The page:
It requires an entirely different way to read, top-to-bottom and right-to-left, but that's not hard (and being able to read upside down once saved my butt [no, I won't go into the whole sordid debacle but I resigned from a position the instant, the second, I read a notice about who was supposed to become my new "boss" on the desk of the VP of finance where I was working. He was a vendor who was being trapped into the position and he fired "everybody" the following Monday. I didn't feel like waiting around and having that bit of unpleasantness on my work history.] Literally I switched subjects mid sentence, made my farewells, and walked through a cloud of water vapor on the way out. [And you will never hear why I still get a wicked grin on my lips when I think about that, years later.])

I suspect that the main difficulty come from having to learn the 600 or so basic script elements (compare that to the relatively few twenty to thirty letters of scripts that are phonetically based,) and the rules for combining these signs along with symbolic pictures, symbolic compounds, signs that have come into being from deflection and reflection and sound signs (the part that can be considered equivalent to our concept of an alphabet.)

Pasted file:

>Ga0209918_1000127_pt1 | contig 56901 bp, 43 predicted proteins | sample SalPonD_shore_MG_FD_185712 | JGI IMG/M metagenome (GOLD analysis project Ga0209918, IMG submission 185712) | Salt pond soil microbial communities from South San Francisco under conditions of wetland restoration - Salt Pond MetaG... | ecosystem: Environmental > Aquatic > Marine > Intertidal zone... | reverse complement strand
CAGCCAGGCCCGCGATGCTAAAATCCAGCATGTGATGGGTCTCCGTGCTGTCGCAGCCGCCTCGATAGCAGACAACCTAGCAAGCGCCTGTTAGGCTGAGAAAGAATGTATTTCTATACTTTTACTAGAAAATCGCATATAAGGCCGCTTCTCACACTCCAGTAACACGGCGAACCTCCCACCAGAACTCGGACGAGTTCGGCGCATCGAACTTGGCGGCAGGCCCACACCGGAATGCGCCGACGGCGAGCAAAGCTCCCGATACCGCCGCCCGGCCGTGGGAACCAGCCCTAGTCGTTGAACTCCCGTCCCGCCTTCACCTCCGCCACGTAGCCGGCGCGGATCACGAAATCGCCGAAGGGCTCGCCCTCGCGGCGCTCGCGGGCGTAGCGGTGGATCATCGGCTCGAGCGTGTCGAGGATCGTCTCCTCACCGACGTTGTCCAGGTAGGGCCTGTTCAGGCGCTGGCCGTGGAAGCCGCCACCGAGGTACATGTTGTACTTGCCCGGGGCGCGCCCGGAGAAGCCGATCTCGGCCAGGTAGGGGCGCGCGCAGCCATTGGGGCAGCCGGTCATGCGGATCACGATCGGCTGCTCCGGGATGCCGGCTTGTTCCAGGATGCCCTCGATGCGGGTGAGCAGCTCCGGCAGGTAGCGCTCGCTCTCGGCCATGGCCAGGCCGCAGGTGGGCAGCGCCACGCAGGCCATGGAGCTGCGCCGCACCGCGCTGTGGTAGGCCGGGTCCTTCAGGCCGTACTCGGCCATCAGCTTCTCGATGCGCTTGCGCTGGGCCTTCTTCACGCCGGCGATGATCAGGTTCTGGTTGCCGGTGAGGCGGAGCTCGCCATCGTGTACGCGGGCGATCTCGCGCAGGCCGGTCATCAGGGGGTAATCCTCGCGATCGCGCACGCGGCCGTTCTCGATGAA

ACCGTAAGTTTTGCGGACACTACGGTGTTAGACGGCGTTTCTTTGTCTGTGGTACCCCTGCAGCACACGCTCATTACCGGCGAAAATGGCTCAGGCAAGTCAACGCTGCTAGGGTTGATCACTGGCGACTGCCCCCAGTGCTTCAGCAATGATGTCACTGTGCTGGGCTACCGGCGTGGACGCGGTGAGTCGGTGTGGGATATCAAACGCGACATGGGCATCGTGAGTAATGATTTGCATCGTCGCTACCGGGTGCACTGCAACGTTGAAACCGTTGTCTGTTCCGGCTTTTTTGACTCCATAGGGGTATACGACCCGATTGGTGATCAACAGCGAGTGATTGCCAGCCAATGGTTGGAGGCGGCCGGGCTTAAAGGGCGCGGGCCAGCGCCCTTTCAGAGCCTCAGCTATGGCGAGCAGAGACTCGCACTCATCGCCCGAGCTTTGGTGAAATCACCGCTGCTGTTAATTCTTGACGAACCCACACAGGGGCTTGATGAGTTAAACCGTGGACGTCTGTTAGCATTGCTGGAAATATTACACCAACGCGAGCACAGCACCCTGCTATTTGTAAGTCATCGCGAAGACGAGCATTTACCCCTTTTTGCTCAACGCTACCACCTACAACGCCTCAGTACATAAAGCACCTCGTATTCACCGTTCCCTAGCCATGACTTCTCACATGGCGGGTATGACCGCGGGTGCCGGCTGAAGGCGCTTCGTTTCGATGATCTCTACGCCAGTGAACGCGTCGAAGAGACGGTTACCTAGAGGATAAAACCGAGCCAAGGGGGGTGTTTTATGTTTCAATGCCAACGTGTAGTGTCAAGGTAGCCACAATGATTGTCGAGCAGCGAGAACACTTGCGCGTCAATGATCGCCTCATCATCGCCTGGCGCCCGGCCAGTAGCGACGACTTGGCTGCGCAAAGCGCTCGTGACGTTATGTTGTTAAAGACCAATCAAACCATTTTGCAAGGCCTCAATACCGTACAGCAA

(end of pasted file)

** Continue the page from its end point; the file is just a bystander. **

But what makes it to hard to learn also makes for stunningly beautiful calligraphy.

---- "No One Understands" by: "berman"

Main topic, part "deux":


What the heck am I talking about?

Subject, Verb, Object. S, V, O.

These are all the ways a complete well-formed sentence can be constructed regardless of which script people use.